Post topics, source code that relate to the Arduino Platform

By btidey
#73113 The absolute ADC accuracy is not good so you will want to have a calibration factor in there. That can just be a fudge factor that converts the ADC reading 0-1023 into a voltage.

When using a parallel resistor from the input to ground then the equations are a little more complicated but not too much. The easiest way is to first calculate the overall parallel resistance of the RP and the 320000 input resistance of the module.

With say a resistance of 33K this would be 320K || 33K = 29915Ohms

The ADC input is still 100000/320000 = 0.3125 of the module input voltage

So RT 1M gives 3.3 * 29915 / 1029915 module voltage or 0.03V ADC
100K gives 3.3 * 29915 / 129915 module voltage or 0.237V ADC
10K gives 3.3 * 29915 / 39915 module voltage or 0.772V ADC
1K gives 3.3 * 29915 / 30915 module voltage or 1.037V ADC

As you can see this almost fits into the ADC range but the precision is going to be poor at the extremes of the range. This is sort of what you would expect as the ADC is only 10 bit and you are trying to measure a range of 1000 times. The other challenge is that I don't think the ADC is very good at near 0V input.

If you wanted better precison over the range then you would need to think about using some sort of linearising circuit for the thermistor.

By btidey
#73114 Another technique you could use and have spare outputs is to use these to switch in different parallel resistors in an autoranging fashion, E.g one could use 1K, 10K, 100K and none to give good coverage over a wide range.

Of course this is starting to get complicated so it might be worth reviewing what sensor you are using. What temperature range are you trying to cover, and which part needs most accuracy? For example, thermistors are often used to measure / control the temperature of a 3D print head. Although one wants an indication from room temperature up to say 250C, it is at the working temperature of 180 - 250 where one wants the most accuracy so one would choose to use a low value parallel resistor to give good accuracy there at the expense of accuracy at room temperature.

By Brian J. Murrell
#73119
schufti wrote:since you have a DMM, why not just measure the actual voltage at the A0 pin on the ESP-12 module (not at the A0 on the nodemcu) and recalculate this reading (V*1023) to compare with your adc reading?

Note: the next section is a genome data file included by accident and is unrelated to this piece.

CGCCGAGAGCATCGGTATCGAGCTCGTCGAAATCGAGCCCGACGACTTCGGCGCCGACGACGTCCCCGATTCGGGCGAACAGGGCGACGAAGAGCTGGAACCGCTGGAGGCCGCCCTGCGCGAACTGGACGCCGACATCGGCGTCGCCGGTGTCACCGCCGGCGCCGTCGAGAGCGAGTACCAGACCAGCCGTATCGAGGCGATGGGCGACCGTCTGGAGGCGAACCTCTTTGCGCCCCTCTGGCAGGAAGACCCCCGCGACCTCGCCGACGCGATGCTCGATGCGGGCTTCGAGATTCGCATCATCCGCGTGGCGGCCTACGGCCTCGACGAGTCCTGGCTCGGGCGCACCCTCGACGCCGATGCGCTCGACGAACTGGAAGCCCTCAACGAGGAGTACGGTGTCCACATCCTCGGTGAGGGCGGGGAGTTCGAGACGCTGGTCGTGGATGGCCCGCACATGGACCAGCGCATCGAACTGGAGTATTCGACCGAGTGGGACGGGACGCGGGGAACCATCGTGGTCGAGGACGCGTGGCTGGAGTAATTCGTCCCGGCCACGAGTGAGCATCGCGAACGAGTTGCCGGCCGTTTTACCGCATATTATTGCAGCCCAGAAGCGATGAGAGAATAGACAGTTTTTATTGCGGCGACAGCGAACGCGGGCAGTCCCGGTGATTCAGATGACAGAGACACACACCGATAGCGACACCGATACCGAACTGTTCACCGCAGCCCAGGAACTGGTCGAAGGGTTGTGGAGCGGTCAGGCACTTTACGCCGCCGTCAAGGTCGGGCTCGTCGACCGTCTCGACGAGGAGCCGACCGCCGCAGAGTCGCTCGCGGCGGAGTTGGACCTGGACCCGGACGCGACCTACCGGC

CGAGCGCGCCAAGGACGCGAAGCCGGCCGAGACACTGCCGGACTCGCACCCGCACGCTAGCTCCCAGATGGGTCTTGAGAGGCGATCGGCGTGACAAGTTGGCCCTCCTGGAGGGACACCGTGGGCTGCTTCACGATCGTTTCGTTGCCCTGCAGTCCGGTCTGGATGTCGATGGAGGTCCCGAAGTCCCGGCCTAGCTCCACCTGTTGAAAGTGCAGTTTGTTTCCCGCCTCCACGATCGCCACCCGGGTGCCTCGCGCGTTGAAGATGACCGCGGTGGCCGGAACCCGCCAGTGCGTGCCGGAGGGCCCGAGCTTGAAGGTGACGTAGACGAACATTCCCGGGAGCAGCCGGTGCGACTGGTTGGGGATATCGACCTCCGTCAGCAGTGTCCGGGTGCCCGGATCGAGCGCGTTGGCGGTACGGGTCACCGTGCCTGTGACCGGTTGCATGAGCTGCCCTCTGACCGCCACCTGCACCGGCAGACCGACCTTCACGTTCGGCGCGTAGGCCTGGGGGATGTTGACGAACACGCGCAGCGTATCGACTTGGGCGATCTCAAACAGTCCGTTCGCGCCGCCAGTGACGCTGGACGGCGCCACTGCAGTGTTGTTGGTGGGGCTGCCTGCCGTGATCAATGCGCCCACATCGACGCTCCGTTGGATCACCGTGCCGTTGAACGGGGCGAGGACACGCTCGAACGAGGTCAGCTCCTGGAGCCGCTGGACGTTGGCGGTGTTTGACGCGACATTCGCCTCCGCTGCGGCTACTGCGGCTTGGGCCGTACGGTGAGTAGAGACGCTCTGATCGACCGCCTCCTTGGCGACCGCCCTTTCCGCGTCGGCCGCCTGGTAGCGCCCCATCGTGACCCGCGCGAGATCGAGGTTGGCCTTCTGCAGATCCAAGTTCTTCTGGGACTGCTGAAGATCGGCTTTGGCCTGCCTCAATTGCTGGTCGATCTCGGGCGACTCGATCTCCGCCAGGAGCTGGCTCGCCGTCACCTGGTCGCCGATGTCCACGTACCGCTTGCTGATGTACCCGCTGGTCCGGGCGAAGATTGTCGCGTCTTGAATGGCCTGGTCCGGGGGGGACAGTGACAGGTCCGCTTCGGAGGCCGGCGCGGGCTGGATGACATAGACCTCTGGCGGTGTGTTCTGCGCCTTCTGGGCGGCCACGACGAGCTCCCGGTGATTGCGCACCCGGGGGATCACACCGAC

This actually makes my NodeMCU A0 readings look even worse. The ESP-12's A0 reads 0.2385 which should be yielding a NodeMCU A0 value of 244 (0.238*1024). At the same time, the voltage on the NodeMCU's A0 is 0.735.

So the ADC readings are definitely "off". Can I count on that "off"ness as being linear across any resistance though and just simply add a calibration (i.e. fudge) factor in there as @btidey suggests?

@btidey, apologies for not being able to follow along here, but I must be misunderstanding what you are trying to express with:
btidey wrote:So RT 1M gives 3.3 * 29915 / 1029915 module voltage or 0.03V ADC

since I get a different value:
3.3 * 29915 / 1029915 = .09585208488079113324

and I'm not quite sure what 1029915 represents or where it comes from.

Many thanks for being patient with somebody who is very new to all of this.

By Brian J. Murrell
#73120
btidey wrote:The absolute ADC accuracy is not good so you will want to have a calibration factor in there. That can just be a fudge factor that converts the ADC reading 0-1023 into a voltage.
...
As you can see this almost fits into the ADC range but the precision is going to be poor at the extremes of the range. This is sort of what you would expect as the ADC is only 10 bit and you are trying to measure a range of 1000 times. The other challenge is that I don't think the ADC is very good at near 0V input.

If you wanted better precison over the range then you would need to think about using some sort of linearising circuit for the thermistor.